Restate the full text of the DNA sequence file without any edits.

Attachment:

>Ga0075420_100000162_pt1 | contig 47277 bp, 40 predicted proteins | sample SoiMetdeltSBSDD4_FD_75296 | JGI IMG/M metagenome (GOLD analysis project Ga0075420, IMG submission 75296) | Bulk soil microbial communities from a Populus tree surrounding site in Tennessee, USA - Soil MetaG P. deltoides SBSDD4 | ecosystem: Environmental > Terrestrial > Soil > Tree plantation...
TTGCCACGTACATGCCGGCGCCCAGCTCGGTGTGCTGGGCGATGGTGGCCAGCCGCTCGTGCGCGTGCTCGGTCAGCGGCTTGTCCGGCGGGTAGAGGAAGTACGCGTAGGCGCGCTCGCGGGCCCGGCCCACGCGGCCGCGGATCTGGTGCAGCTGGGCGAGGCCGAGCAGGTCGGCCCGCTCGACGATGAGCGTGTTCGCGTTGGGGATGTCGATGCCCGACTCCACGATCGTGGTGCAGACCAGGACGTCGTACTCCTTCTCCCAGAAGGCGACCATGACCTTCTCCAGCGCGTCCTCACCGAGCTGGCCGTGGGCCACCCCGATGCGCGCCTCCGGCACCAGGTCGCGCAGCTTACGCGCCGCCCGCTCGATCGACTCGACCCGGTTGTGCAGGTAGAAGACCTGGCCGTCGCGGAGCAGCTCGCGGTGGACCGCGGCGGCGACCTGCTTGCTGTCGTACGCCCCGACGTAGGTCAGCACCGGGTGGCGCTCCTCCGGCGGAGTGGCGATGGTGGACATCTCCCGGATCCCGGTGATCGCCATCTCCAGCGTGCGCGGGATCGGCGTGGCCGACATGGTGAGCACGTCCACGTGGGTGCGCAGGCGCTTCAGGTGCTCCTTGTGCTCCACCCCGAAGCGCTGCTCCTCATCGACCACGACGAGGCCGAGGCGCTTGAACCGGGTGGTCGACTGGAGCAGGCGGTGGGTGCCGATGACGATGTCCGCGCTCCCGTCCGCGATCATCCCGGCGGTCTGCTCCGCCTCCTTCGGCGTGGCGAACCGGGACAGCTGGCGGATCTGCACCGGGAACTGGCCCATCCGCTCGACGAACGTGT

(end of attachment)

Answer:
>Ga0075420_100000162_pt1 | contig 47277 bp, 40 predicted proteins | sample SoiMetdeltSBSDD4_FD_75296 | JGI IMG/M metagenome (GOLD analysis project Ga0075420, IMG submission 75296) | Bulk soil microbial communities from a Populus tree surrounding site in Tennessee, USA - Soil MetaG P. deltoides SBSDD4 | ecosystem: Environmental > Terrestrial > Soil > Tree plantation...
TTGCCACGTACATGCCGGCGCCCAGCTCGGTGTGCTGGGCGATGGTGGCCAGCCGCTCGTGCGCGTGCTCGGTCAGCGGCTTGTCCGGCGGGTAGAGGAAGTACGCGTAGGCGCGCTCGCGGGCCCGGCCCACGCGGCCGCGGATCTGGTGCAGCTGGGCGAGGCCGAGCAGGTCGGCCCGCTCGACGATGAGCGTGTTCGCGTTGGGGATGTCGATGCCCGACTCCACGATCGTGGTGCAGACCAGGACGTCGTACTCCTTCTCCCAGAAGGCGACCATGACCTTCTCCAGCGCGTCCTCACCGAGCTGGCCGTGGGCCACCCCGATGCGCGCCTCCGGCACCAGGTCGCGCAGCTTACGCGCCGCCCGCTCGATCGACTCGACCCGGTTGTGCAGGTAGAAGACCTGGCCGTCGCGGAGCAGCTCGCGGTGGACCGCGGCGGCGACCTGCTTGCTGTCGTACGCCCCGACGTAGGTCAGCACCGGGTGGCGCTCCTCCGGCGGAGTGGCGATGGTGGACATCTCCCGGATCCCGGTGATCGCCATCTCCAGCGTGCGCGGGATCGGCGTGGCCGACATGGTGAGCACGTCCACGTGGGTGCGCAGGCGCTTCAGGTGCTCCTTGTGCTCCACCCCGAAGCGCTGCTCCTCATCGACCACGACGAGGCCGAGGCGCTTGAACCGGGTGGTCGACTGGAGCAGGCGGTGGGTGCCGATGACGATGTCCGCGCTCCCGTCCGCGATCATCCCGGCGGTCTGCTCCGCCTCCTTCGGCGTGGCGAACCGGGACAGCTGGCGGATCTGCACCGGGAACTGGCCCATCCGCTCGACGAACGTGT